Which Joe gave his name to ‘sloppy joes’? We look at five interesting sandwiches and their lexical origins.
1Not prepared for a situation or activity:‘she was young and unready for motherhood’
unprepared, unready, inattentive, unwary, unwatchful, with one's defences down, by surprise, cold, unsuspectingView synonyms
- ‘But I've noticed that the late night comedians have really started ratcheting up the criticism of him, and this notion of him being kind of dumb and unready is taking hold.’
- ‘Despite his ten billion years of preparation, he found himself to be unready.’
- ‘Still, they seem as yet unready to take what they've got as far as they could, erring on the side of discretion.’
- ‘In my opinion, it is unconscionable for a nation to send untrained or unready soldiers into battle.’
- ‘Built in Glasgow in 1910, this vessel tramped her way around the globe for the next three decades, until she was requisitioned by an Admiralty hurriedly preparing for a war it was desperately unready to fight.’
- ‘About half of all prisoners coming to Grendon leave too early; most return to the system after only a few months in the assessment wing, because they are judged by staff to be unready for full-blown group psychotherapy.’
- ‘More likely, the L.A. Times doesn't really know much about what causes military units to be ready or unready - or, if it knows, it isn't really accurately telling us in this story.’
- ‘Six years ago Martin, aged 41, from Leigh, had low-self esteem, lacked confidence and was unready for employment.’
- ‘Although his previous sailing experience was limited, his boat unready and the electronic gadgetry of his own design unfinished and untested, Crowhurst had managed to persuade everyone to regard him as a serious contender.’
- ‘The gentle way to read this is that Arnold is simply unready for a six-way, unscripted debate.’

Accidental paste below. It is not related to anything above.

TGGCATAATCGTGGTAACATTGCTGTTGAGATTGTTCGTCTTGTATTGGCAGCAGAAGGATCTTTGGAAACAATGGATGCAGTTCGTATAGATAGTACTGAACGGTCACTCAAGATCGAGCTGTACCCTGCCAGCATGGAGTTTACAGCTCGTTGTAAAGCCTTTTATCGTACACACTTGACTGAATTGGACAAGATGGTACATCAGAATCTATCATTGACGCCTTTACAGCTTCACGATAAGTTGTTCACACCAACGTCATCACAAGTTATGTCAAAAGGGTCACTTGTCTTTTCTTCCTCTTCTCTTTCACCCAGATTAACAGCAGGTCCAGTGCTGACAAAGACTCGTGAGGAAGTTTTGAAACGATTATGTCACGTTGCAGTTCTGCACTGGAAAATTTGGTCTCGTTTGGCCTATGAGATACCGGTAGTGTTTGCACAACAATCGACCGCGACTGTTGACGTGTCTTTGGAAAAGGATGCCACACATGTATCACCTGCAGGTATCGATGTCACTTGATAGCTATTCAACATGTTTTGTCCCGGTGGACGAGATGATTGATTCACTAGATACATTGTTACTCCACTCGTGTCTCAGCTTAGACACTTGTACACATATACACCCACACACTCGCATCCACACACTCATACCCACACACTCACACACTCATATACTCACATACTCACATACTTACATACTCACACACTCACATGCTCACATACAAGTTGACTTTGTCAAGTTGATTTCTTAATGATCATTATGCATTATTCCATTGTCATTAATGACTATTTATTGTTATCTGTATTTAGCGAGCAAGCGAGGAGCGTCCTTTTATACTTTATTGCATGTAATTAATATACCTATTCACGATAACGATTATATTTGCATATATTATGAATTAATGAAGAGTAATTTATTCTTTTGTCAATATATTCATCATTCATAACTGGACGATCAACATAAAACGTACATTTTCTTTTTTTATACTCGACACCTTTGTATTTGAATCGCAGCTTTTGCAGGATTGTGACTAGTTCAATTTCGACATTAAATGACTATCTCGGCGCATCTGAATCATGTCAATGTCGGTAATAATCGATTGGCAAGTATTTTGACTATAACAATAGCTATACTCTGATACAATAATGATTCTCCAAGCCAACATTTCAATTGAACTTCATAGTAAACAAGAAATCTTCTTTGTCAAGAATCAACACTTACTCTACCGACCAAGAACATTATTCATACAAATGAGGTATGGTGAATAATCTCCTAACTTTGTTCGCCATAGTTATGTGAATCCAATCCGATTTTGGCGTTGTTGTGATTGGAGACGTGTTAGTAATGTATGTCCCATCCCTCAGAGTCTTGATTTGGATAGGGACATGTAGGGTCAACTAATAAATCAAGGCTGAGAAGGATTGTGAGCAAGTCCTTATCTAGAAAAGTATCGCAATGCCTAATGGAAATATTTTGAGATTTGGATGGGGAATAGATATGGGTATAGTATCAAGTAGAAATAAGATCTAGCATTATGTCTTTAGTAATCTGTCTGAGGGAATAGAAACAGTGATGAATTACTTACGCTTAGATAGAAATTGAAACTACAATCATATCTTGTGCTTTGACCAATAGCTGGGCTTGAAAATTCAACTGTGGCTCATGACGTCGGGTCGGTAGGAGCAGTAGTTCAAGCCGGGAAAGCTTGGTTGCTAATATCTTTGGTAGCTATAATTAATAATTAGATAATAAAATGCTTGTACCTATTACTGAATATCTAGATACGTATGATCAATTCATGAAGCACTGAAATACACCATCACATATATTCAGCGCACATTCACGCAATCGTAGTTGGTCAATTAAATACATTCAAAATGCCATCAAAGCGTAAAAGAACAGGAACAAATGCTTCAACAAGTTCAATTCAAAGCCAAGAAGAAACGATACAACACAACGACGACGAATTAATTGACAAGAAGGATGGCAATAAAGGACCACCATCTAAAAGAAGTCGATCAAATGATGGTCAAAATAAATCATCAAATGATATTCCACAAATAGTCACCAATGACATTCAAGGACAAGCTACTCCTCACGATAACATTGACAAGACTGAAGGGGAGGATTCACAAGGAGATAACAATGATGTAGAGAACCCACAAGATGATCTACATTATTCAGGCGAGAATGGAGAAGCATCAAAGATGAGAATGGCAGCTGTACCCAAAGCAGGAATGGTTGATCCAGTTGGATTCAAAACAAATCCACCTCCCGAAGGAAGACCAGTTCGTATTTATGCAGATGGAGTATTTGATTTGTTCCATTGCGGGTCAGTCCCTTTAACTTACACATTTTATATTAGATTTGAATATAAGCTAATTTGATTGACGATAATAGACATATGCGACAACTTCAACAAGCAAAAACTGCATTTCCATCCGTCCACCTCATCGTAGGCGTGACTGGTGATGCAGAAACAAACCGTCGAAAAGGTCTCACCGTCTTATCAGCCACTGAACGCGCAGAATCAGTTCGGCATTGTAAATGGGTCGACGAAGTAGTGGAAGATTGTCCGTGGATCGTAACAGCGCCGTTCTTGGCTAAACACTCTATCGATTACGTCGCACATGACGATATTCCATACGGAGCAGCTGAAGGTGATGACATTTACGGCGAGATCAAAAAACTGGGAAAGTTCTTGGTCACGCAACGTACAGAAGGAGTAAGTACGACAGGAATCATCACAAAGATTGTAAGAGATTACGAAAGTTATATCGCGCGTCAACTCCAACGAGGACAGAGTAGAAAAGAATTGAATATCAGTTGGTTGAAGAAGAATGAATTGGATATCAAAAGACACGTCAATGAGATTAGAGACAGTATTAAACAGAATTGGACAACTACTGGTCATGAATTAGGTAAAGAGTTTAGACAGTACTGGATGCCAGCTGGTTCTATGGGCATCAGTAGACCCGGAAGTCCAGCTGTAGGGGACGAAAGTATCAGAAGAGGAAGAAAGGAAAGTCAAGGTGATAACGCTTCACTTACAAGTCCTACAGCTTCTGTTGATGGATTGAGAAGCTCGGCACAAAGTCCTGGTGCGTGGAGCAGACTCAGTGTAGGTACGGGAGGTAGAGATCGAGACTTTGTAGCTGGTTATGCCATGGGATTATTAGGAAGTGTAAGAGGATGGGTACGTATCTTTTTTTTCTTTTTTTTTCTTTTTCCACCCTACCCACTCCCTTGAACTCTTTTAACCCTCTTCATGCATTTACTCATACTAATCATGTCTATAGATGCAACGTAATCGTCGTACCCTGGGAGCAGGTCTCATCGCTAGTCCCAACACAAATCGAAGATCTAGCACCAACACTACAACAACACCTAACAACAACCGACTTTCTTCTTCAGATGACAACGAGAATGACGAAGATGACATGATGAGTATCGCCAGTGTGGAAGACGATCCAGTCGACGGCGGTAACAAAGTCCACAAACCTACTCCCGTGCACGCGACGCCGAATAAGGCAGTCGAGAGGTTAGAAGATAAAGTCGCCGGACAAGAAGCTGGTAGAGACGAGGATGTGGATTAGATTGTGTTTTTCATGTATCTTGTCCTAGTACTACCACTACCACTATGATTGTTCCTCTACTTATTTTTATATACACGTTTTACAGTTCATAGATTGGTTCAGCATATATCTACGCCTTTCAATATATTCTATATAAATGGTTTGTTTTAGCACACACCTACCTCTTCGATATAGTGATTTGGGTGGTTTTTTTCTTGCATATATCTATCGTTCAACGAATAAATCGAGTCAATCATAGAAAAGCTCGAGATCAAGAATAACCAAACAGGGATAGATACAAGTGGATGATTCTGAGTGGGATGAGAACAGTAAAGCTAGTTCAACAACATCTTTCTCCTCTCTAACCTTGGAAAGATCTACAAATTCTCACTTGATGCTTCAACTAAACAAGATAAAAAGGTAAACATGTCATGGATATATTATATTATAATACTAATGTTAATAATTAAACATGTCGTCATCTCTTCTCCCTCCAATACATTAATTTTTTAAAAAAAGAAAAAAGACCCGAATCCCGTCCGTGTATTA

- ‘If you wait until you're totally ‘ready’ for marriage… well, I mean, lots of us are definitely unready for marriage, but is anybody totally ready?’
- ‘The new protests began when municipality officials said the dump could not be closed, since the new locations were still unready.’
- ‘They require the turning of America's vast and fantastically expensive intelligence apparatus towards a threat which it was unready to face.’
- ‘John Huston, whose 1969 A Walk with Love and Death starred his unready teenage daughter, made it up to her by directing her Oscar-winning performance in 1985's Prizzi's Honor.’
- ‘We could have got married to ‘legitimise’ it but at 16, we were both very young and unready for bringing up a family.’
- ‘I suspect, however, that such eagerness can backfire: that the socially unready child will rebel or withdraw.’
- ‘However, to protect small electricity users, the government will retain full control over the power industry in areas deemed unready for open competition.’
- ‘But he did say we were unready, and that was wrong.’
- ‘This program was considered heresy because the mortgage markets felt a person who did not have a down payment for purchase of a home was somehow unfit or unready for homeownership.’
- ‘‘Transferring power’ on a meaningless date to an unready government will similarly betray their hopes.’
- 1.1archaic Slow to act; hesitant:[as name] ‘Ethelred the Unready’
- ‘It is a huge story, full of facts, and Fraser spurns equivocation and doubt as she explains why Alfred was great and Ethelred was unready, why King John was not a good man and Nelson and Wellington were brilliant.’
- ‘His attempts to buy off Viking invaders gave him the name, Ethelred the Unready.’
- ‘After the death of Ethelred the Unready in 1016, the throne of England passed to Canute.’
- ‘Athelstane's nickname was the Unready - not coward or lazy, but unready, and slow to act, even in the name of his Saxon heritage.’
We take a look at several popular, though confusing, punctuation marks.
From Afghanistan to Zimbabwe, discover surprising and intriguing language facts from around the globe.
The definitions of ‘buddy’ and ‘bro’ in the OED have recently been revised. We explore their history and increase in popularity.